Saturday, March 2, 2013 Financial Chronicle and Business line
The interesting feature of this year’s budget was the lack of hype and hoopla that preceded it. The Rail Budget earlier and the grim economic survey had foretold that there was no chance of a miracle. And there wasn’t! This is a budget that did little to benefit most sections of the industry, but then it didn’t harm anyone either.
If there is one thing we could not have expected from this budget or any budget to do, it is to provide a panacea for all the ills that plague the economy today. This has been done in the budget and for that we should be thankful.
From IT sector, there were three expectations, from the budget and beyond. With global economies continuing to be slow and competitors nipping at the heels of all software exporters, clear continuation of the SEZ benefits and providing incentives for tier-II and III cities and product entrepreneurs would help in accelerating exports. The budget has been silent on this and we hope that future policy announcements will ensure this happens and provides a fillip to new entrepreneurs and new destinations.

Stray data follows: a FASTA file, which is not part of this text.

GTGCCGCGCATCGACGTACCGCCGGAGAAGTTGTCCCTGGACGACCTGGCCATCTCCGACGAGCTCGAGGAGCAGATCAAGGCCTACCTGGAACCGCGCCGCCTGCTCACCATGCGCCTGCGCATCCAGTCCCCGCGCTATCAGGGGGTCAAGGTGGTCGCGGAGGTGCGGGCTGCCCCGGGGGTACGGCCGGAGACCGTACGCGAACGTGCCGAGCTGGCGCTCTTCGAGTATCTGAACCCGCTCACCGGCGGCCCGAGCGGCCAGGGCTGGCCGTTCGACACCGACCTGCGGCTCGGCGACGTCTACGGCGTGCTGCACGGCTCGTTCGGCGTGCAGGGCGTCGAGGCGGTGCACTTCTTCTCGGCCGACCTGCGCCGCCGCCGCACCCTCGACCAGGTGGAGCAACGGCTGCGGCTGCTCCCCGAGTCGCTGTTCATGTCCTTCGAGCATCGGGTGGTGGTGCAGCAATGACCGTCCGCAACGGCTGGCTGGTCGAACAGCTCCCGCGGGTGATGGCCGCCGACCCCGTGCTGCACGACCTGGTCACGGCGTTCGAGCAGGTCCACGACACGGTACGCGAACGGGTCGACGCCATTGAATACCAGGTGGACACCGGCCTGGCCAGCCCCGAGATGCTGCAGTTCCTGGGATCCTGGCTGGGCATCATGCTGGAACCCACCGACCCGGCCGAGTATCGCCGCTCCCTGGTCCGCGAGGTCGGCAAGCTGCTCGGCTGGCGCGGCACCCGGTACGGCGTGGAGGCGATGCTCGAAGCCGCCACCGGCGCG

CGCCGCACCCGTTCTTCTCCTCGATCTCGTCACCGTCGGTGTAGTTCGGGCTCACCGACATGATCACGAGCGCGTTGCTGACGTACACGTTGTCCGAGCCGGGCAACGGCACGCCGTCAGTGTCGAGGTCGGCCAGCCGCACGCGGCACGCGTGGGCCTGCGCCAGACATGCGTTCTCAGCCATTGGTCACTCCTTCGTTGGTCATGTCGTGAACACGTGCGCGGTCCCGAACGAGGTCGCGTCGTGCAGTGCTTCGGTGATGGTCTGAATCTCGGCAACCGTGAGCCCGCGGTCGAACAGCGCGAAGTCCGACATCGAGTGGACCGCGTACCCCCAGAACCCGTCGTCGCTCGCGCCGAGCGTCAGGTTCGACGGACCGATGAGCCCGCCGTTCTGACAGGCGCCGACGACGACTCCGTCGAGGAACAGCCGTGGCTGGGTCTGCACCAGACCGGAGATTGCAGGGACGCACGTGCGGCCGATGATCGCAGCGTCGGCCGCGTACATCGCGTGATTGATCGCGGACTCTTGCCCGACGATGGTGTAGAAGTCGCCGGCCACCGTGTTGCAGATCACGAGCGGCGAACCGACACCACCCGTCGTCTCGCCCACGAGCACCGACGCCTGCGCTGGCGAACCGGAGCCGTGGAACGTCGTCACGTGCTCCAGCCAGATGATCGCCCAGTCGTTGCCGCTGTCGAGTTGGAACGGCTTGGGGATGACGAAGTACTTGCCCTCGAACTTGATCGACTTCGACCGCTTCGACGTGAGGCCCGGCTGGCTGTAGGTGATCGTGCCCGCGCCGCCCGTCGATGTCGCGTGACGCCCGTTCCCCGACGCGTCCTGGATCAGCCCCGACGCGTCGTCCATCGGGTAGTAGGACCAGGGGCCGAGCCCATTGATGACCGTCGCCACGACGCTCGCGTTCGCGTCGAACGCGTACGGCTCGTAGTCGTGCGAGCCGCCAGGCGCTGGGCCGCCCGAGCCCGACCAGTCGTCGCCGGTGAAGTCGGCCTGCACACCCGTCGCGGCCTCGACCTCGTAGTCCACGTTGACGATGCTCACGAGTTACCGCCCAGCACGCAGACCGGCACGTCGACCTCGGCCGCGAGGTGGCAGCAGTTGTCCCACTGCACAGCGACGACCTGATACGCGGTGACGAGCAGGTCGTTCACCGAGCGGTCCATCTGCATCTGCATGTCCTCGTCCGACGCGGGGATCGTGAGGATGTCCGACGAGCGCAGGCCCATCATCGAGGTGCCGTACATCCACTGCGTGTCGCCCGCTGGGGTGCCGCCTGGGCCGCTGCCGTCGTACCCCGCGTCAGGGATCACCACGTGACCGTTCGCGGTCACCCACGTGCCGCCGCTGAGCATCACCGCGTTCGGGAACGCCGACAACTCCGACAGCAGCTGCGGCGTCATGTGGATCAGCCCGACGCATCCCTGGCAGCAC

The second expectation was confidence-building measures to ensure that customers continue to give India the lion’s share of their offshore allocations, whether it is through their own global in-house centres or enhanced work with third party solution providers. Transfer pricing clarifications and the implementation of the safe harbour provisions enacted in 2009 would ensure that both the Indian industry and multinationals operating grow their operations.
The third and possible the most future focused announcement expected was a boost for young entrepreneurs not just in IT, but in every sector of the economy. Entrepreneurship needs enabling policies and a vibrant ecosystem to spread and grow. This budget has done a lot in this area from the admissibility of contributions to university technology incubators as CSR to the support by the national innovation funds to entrepreneurship ideas focused on inclusive India to the “pass through” support provided to angel investors by Sebi.
“The greatest danger in times of turbulence is not the turbulence; it is to act with yesterday’s logic” — Peter Drucker
These words have been heeded by the FM in his budget. Overall the budget does not move the needle much, but at least there seems to be a new resolve to right the wrongs of the past and take the country forward. At a time when a new path forward was necessary, the FM seems resolved to find it. It will now have to be seen whether the implementation and governance mechanisms will be put in place to deliver on the numbers that the budget promises.
Dr Ganesh Natarajan is Vice Chairman & CEO of Zensar and Chairman of the National Knowledge Committee of CII.